Infrastructure, the biggest bottleneck to sustaining 9 per cent growth, is likely to attract major attention from Finance Minister P Chidambaram in what would be the UPA government’s last Budget.
Fiscal incentives and policy clarity on power, ports and road sectors is also expected to emerge.
Estimates show that $500 billion will be required over next six years to make India’s infrastructure world class. In the last budget, Chidambaram had underlined the need for a greater public-private partnership in the creation and maintenance of infrastructure. “The pace is slow, and there is need to adopt a more aggressive approach for preparing a shelf of bankable projects that can be offered for competitive bidding,” he had then stressed.
Analysts feel the sector needs a regulator to make it risk free and wants unspent budgetary allocations of the previous years earmarked for infrastructure to be carried forward, besides pointing out that greater public private partnership is essential to meet India’s huge infrastructure needs.
“What we need is an efficient regulatory framework for implementation of infrastructure projects. The states governments should have standard contract documents for public-private partnership projects. This will allow speedy implementation of projects at the state level,” feels Harsh Shrivastava, senior vice president of Feedback Vnetures.
Analysts feel the government needs to increase its spend on the road and port to sustain the present growth momentum.
Chidambaram had hiked the spend on road infrastructure to Rs 10,677 crore in the last budget. Despite the economy slowing down marginally to 8.7 per cent in 2007-08 from an 18 year high of 9.6 per cent in 2006-07, observers feel the country’s fast accelerating trade will create huge opportunities in port infrastructure.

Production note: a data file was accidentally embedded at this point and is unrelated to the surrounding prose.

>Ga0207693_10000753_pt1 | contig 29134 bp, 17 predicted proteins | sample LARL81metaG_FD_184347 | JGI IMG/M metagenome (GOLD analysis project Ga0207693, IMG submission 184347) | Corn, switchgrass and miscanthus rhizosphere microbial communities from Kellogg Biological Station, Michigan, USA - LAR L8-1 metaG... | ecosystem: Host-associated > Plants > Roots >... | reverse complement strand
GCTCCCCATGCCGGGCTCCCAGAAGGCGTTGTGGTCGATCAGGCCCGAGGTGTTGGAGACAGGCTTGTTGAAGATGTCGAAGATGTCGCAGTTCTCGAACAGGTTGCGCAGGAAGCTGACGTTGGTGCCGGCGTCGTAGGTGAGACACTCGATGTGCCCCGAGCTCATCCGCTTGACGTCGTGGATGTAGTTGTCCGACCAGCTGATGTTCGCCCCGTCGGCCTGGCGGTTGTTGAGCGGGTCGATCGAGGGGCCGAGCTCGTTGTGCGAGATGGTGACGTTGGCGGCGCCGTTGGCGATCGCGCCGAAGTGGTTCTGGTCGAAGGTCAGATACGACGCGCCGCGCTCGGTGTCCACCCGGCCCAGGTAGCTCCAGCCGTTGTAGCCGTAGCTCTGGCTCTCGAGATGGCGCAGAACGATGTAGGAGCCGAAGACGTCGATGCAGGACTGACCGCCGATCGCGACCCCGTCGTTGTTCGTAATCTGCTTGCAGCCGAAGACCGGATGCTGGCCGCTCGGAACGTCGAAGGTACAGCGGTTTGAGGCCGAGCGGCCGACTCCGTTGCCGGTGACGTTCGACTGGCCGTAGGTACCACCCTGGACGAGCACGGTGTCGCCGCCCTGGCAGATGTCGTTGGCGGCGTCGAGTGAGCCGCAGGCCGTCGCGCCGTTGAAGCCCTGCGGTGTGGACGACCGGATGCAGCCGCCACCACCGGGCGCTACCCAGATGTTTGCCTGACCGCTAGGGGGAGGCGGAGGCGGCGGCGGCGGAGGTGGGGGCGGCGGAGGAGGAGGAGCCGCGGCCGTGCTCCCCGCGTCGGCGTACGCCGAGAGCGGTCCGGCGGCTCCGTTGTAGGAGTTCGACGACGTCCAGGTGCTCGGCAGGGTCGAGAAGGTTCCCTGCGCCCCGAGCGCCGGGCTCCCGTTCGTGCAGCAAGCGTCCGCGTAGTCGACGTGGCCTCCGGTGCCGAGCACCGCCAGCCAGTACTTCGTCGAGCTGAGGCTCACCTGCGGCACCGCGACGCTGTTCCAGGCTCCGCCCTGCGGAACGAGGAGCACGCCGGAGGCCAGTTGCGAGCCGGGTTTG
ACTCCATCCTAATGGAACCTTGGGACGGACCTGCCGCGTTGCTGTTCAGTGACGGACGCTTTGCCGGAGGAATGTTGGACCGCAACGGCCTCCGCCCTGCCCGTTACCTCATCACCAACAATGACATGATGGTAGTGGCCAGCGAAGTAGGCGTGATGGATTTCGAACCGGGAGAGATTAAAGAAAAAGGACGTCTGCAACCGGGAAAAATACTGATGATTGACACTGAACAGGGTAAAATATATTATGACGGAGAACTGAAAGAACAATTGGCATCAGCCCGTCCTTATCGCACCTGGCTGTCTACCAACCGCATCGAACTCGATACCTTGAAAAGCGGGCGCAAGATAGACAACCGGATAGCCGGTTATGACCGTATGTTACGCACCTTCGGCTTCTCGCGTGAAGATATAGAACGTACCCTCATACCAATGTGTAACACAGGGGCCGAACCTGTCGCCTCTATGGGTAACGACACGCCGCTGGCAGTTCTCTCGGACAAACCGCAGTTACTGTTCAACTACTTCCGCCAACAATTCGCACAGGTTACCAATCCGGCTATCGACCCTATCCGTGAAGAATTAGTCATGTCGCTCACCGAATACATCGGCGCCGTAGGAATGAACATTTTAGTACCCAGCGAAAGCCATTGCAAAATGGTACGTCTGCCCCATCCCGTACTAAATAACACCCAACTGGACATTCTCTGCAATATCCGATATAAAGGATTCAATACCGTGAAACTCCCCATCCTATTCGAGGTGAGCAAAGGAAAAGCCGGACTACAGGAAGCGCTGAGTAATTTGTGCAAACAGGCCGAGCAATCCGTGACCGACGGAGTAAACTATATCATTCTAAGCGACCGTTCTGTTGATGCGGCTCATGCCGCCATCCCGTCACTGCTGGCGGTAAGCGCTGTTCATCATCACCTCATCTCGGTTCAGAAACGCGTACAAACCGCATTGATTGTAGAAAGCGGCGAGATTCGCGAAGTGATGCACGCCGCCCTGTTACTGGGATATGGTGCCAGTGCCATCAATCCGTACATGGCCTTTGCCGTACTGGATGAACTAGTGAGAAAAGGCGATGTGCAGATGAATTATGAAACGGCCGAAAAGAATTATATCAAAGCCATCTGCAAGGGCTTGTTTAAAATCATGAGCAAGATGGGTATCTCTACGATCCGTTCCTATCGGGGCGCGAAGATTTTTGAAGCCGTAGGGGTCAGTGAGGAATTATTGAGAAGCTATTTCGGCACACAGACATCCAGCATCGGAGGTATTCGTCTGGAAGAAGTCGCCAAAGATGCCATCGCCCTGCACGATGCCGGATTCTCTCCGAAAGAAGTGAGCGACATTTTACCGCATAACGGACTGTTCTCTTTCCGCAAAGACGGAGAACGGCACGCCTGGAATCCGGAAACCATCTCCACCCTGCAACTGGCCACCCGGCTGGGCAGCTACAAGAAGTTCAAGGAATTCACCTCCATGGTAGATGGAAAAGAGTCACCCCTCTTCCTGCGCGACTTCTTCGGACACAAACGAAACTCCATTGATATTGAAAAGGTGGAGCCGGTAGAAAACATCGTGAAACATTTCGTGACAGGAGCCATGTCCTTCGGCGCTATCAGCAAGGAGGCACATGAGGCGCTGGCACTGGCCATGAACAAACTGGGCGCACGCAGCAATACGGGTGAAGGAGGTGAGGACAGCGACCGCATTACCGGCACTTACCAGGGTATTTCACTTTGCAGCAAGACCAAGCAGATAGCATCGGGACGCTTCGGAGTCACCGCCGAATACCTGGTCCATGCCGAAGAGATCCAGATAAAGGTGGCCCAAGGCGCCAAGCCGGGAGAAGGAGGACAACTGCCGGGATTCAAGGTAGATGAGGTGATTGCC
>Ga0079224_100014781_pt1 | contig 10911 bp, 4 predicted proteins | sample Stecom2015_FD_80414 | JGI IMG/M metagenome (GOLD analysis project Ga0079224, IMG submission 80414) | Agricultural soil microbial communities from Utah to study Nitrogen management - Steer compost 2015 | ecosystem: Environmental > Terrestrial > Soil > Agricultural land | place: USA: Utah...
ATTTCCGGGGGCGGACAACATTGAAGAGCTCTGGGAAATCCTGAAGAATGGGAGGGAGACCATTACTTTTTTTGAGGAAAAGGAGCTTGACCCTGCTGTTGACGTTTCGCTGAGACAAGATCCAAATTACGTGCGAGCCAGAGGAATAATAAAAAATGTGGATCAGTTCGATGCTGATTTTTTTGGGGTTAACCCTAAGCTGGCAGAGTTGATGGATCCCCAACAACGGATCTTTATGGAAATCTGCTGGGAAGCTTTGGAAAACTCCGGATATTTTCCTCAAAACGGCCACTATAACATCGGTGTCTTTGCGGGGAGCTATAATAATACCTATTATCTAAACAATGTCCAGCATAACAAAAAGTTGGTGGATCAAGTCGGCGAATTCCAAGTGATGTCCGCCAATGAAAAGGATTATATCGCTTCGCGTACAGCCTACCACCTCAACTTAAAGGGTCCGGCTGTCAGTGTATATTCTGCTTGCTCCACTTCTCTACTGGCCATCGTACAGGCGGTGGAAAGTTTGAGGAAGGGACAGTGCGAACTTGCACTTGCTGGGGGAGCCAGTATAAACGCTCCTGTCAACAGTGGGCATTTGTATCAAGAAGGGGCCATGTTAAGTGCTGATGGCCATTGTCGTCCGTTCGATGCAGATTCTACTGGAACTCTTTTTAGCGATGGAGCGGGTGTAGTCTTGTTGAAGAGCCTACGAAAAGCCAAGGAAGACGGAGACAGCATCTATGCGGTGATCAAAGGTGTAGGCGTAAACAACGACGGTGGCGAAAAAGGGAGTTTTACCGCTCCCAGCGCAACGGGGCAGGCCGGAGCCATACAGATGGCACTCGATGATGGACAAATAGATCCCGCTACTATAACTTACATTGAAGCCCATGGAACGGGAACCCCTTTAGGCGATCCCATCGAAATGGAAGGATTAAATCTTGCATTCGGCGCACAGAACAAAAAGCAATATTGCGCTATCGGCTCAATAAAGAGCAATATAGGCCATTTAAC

According to estimates, traffic at ports across the country is estimated to increase at an compounded annual growth rate of 7.7 per cent from 465 metric tonne now to 876.70 metric tonne in 2011-12.
The total investment required in major ports by 2012 is estimated to be $14 billion of which $3 billion for container terminals, $3 billion towards berths for petroleum and oil lubricants, $3 billion for other cargo berths and $2 billion for capital dredging.
However, the power sector has been among the laggards in the scheme of things. A total capacity addition in the power generation sector has been to the tune of a mere 56,722 mega watt in the last 3 five-year plans, but the government has set an ambitious target of 78,577 MW capacity addition during the 11th Plan.